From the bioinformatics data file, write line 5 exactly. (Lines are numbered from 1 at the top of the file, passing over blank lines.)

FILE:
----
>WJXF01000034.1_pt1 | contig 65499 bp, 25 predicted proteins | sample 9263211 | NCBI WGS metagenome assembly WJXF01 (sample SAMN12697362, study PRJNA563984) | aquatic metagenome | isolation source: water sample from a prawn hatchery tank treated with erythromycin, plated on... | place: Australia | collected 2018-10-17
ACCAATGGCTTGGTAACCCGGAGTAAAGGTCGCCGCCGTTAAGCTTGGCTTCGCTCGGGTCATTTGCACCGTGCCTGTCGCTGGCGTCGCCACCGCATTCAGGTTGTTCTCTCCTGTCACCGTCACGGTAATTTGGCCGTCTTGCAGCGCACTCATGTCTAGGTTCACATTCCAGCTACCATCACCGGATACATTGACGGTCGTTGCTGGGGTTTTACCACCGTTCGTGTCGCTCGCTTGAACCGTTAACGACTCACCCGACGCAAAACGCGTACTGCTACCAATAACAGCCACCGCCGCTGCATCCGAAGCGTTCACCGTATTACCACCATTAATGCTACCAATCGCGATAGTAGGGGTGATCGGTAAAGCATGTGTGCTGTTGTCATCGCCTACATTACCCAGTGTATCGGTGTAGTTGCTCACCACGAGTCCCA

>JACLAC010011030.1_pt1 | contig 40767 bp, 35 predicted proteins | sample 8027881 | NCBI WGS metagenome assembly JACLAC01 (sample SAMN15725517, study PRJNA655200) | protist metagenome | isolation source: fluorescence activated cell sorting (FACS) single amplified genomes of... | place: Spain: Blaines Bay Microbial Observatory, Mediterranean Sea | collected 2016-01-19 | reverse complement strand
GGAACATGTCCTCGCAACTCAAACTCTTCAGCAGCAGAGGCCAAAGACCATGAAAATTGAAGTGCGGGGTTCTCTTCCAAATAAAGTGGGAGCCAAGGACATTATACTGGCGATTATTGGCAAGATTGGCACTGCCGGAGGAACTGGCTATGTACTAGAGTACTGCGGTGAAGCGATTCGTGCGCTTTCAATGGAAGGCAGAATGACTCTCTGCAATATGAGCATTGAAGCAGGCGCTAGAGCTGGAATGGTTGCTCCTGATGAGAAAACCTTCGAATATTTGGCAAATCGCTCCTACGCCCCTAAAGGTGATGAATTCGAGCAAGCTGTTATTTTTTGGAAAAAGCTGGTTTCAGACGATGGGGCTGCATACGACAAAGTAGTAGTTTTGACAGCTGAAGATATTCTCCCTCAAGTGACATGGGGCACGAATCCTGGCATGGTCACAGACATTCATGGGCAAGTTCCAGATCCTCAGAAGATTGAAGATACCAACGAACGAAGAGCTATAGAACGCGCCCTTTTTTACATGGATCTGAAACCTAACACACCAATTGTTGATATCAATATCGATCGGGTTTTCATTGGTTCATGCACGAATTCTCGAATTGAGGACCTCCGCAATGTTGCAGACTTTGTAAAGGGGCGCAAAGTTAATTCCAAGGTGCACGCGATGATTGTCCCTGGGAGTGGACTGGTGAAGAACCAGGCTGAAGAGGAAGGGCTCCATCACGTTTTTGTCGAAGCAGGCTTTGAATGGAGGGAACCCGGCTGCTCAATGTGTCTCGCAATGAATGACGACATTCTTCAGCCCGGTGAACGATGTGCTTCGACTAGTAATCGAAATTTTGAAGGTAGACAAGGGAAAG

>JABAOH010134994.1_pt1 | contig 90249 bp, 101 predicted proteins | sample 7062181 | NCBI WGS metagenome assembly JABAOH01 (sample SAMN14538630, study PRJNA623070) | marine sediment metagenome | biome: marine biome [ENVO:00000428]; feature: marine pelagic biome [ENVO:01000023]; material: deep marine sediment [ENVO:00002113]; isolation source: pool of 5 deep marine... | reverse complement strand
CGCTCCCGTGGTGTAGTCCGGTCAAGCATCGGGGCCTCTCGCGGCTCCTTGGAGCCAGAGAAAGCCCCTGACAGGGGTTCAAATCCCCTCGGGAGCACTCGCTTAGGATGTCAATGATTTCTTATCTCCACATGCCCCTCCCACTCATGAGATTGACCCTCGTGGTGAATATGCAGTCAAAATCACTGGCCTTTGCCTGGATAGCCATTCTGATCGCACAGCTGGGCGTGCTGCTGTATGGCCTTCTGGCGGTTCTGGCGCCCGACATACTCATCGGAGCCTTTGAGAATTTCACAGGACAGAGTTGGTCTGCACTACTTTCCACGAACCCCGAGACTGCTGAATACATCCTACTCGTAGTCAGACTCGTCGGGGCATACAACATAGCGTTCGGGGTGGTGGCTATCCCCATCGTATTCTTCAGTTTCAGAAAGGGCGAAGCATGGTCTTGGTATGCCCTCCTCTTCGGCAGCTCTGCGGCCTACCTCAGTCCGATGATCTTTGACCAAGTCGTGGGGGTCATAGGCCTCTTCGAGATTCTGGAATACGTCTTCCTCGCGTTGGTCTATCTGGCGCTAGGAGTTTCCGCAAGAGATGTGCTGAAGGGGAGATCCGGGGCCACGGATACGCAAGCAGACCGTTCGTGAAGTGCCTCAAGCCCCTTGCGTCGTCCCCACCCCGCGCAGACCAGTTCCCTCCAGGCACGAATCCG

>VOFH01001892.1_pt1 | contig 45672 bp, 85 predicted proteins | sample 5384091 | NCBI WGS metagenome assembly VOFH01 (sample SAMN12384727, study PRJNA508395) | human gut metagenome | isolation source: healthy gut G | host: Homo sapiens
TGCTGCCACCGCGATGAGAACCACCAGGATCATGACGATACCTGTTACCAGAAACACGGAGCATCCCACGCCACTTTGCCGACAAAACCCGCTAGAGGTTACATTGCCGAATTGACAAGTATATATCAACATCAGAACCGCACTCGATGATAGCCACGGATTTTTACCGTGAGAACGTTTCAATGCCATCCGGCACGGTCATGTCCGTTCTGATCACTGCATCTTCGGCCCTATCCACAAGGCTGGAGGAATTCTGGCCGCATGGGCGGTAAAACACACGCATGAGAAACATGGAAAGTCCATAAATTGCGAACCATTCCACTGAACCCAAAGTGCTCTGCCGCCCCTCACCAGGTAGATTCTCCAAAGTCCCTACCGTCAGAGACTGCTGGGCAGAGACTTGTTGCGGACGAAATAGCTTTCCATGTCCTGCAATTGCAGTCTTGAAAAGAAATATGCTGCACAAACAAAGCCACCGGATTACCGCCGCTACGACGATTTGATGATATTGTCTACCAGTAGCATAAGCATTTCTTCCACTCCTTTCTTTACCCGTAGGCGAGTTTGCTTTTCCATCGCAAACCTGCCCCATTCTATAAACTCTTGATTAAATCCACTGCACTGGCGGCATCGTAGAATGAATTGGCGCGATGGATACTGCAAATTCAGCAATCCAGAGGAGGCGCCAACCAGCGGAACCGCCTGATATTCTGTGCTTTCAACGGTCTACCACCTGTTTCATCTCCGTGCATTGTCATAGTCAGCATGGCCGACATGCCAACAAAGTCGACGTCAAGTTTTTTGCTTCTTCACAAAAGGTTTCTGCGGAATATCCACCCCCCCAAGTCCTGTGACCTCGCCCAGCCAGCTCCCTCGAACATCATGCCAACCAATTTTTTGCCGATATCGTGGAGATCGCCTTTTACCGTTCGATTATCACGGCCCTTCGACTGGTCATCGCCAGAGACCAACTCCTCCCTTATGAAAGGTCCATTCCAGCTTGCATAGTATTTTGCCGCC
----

>JABAOH010134994.1_pt1 | contig 90249 bp, 101 predicted proteins | sample 7062181 | NCBI WGS metagenome assembly JABAOH01 (sample SAMN14538630, study PRJNA623070) | marine sediment metagenome | biome: marine biome [ENVO:00000428]; feature: marine pelagic biome [ENVO:01000023]; material: deep marine sediment [ENVO:00002113]; isolation source: pool of 5 deep marine... | reverse complement strand